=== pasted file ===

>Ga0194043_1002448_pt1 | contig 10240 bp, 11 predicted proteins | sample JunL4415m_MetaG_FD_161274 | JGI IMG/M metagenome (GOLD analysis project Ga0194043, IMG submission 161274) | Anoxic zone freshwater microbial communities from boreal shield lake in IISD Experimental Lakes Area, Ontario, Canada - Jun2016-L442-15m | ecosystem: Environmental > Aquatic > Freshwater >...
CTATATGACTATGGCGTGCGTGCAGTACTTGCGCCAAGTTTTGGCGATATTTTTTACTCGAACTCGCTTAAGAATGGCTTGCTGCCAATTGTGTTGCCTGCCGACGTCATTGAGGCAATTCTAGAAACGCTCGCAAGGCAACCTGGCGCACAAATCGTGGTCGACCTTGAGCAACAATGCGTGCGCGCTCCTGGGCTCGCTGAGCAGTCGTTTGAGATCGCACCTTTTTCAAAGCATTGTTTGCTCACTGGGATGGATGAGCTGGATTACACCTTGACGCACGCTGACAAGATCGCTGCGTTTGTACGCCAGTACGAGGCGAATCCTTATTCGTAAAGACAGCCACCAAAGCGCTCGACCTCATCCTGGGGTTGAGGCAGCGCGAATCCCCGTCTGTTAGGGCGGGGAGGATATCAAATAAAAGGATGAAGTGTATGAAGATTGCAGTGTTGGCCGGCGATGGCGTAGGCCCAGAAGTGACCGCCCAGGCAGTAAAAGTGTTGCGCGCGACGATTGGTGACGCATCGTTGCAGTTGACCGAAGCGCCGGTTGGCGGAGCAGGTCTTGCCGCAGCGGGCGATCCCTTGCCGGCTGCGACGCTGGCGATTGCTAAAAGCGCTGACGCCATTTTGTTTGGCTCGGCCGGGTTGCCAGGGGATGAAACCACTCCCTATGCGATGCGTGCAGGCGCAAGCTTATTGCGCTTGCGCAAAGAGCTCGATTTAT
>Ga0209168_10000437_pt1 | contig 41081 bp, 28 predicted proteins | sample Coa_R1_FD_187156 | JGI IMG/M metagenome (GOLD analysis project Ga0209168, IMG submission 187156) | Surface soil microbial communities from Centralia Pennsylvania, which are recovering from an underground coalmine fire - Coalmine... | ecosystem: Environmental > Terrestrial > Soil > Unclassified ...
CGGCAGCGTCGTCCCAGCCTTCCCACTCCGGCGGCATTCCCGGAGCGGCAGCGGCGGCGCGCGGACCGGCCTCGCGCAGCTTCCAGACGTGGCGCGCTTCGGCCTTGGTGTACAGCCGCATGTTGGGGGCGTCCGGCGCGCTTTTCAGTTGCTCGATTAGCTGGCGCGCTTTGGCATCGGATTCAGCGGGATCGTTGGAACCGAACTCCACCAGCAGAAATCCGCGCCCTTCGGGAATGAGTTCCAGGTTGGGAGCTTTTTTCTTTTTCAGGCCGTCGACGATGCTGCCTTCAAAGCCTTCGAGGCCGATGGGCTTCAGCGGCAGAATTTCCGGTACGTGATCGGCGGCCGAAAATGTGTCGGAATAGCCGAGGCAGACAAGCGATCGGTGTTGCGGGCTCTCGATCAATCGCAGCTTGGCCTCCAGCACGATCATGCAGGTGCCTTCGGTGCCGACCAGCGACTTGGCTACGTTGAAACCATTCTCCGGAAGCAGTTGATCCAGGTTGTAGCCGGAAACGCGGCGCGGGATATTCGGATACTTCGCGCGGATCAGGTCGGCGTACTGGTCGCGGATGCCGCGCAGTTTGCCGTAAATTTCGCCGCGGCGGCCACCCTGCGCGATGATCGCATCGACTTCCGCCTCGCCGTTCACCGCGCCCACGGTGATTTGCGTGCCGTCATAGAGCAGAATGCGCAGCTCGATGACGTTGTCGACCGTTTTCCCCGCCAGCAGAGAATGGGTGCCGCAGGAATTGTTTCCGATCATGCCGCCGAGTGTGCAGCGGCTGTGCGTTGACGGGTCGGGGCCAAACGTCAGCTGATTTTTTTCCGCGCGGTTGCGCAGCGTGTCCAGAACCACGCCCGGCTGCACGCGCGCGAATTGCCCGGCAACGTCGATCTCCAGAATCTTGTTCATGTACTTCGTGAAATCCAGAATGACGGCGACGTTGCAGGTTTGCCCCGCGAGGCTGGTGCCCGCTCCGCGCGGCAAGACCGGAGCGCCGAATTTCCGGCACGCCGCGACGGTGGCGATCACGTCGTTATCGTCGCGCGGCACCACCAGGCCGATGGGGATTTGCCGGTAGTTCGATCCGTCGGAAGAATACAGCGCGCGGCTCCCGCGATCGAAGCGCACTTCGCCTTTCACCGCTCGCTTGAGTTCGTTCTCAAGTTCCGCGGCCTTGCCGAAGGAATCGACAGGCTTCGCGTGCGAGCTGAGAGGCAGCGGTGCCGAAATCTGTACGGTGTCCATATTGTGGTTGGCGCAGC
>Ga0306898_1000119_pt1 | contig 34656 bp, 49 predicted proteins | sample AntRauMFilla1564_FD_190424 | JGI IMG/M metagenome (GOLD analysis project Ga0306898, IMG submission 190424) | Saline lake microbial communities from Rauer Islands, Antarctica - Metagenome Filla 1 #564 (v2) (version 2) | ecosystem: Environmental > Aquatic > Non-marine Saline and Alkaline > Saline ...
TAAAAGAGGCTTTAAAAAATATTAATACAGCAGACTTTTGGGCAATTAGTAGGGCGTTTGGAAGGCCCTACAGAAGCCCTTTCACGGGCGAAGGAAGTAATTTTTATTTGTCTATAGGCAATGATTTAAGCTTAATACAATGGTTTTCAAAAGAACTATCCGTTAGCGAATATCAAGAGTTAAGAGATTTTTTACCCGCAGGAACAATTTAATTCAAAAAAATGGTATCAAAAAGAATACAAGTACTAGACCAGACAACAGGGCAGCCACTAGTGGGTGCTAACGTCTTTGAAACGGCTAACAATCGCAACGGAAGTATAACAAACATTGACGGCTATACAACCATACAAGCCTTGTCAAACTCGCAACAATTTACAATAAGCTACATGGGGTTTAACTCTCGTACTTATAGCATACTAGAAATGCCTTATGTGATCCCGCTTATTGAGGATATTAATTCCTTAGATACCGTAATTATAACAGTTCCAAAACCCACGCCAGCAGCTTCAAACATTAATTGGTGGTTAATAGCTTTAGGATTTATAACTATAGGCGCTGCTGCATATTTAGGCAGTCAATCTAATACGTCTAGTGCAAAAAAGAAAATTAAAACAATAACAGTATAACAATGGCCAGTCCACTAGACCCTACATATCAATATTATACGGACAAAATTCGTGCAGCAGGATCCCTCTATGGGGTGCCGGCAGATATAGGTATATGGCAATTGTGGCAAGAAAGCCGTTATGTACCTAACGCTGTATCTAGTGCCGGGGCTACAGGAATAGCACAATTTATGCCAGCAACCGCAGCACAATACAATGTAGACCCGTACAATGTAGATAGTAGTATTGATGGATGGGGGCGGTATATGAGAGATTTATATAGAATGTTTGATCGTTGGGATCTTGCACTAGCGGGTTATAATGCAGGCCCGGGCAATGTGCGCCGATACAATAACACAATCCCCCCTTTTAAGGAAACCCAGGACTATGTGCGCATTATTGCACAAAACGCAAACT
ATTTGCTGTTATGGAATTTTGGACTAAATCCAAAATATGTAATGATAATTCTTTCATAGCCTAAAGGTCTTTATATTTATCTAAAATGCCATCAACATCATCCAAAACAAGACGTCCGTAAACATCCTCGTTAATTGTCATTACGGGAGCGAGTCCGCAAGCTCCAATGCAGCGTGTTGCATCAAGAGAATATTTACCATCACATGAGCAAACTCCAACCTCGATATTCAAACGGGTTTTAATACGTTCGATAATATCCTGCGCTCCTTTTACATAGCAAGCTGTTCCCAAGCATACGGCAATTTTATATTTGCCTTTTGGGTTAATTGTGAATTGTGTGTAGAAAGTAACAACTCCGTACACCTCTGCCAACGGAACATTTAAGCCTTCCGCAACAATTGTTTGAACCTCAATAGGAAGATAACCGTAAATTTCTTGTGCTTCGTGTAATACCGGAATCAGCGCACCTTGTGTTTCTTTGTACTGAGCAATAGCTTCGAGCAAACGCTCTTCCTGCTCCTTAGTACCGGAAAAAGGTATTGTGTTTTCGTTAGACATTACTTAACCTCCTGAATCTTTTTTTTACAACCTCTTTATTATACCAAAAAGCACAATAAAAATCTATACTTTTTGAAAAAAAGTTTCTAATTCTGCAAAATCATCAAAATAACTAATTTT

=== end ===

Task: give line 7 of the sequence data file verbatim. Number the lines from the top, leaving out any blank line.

ATTTGCTGTTATGGAATTTTGGACTAAATCCAAAATATGTAATGATAATTCTTTCATAGCCTAAAGGTCTTTATATTTATCTAAAATGCCATCAACATCATCCAAAACAAGACGTCCGTAAACATCCTCGTTAATTGTCATTACGGGAGCGAGTCCGCAAGCTCCAATGCAGCGTGTTGCATCAAGAGAATATTTACCATCACATGAGCAAACTCCAACCTCGATATTCAAACGGGTTTTAATACGTTCGATAATATCCTGCGCTCCTTTTACATAGCAAGCTGTTCCCAAGCATACGGCAATTTTATATTTGCCTTTTGGGTTAATTGTGAATTGTGTGTAGAAAGTAACAACTCCGTACACCTCTGCCAACGGAACATTTAAGCCTTCCGCAACAATTGTTTGAACCTCAATAGGAAGATAACCGTAAATTTCTTGTGCTTCGTGTAATACCGGAATCAGCGCACCTTGTGTTTCTTTGTACTGAGCAATAGCTTCGAGCAAACGCTCTTCCTGCTCCTTAGTACCGGAAAAAGGTATTGTGTTTTCGTTAGACATTACTTAACCTCCTGAATCTTTTTTTTACAACCTCTTTATTATACCAAAAAGCACAATAAAAATCTATACTTTTTGAAAAAAAGTTTCTAATTCTGCAAAATCATCAAAATAACTAATTTT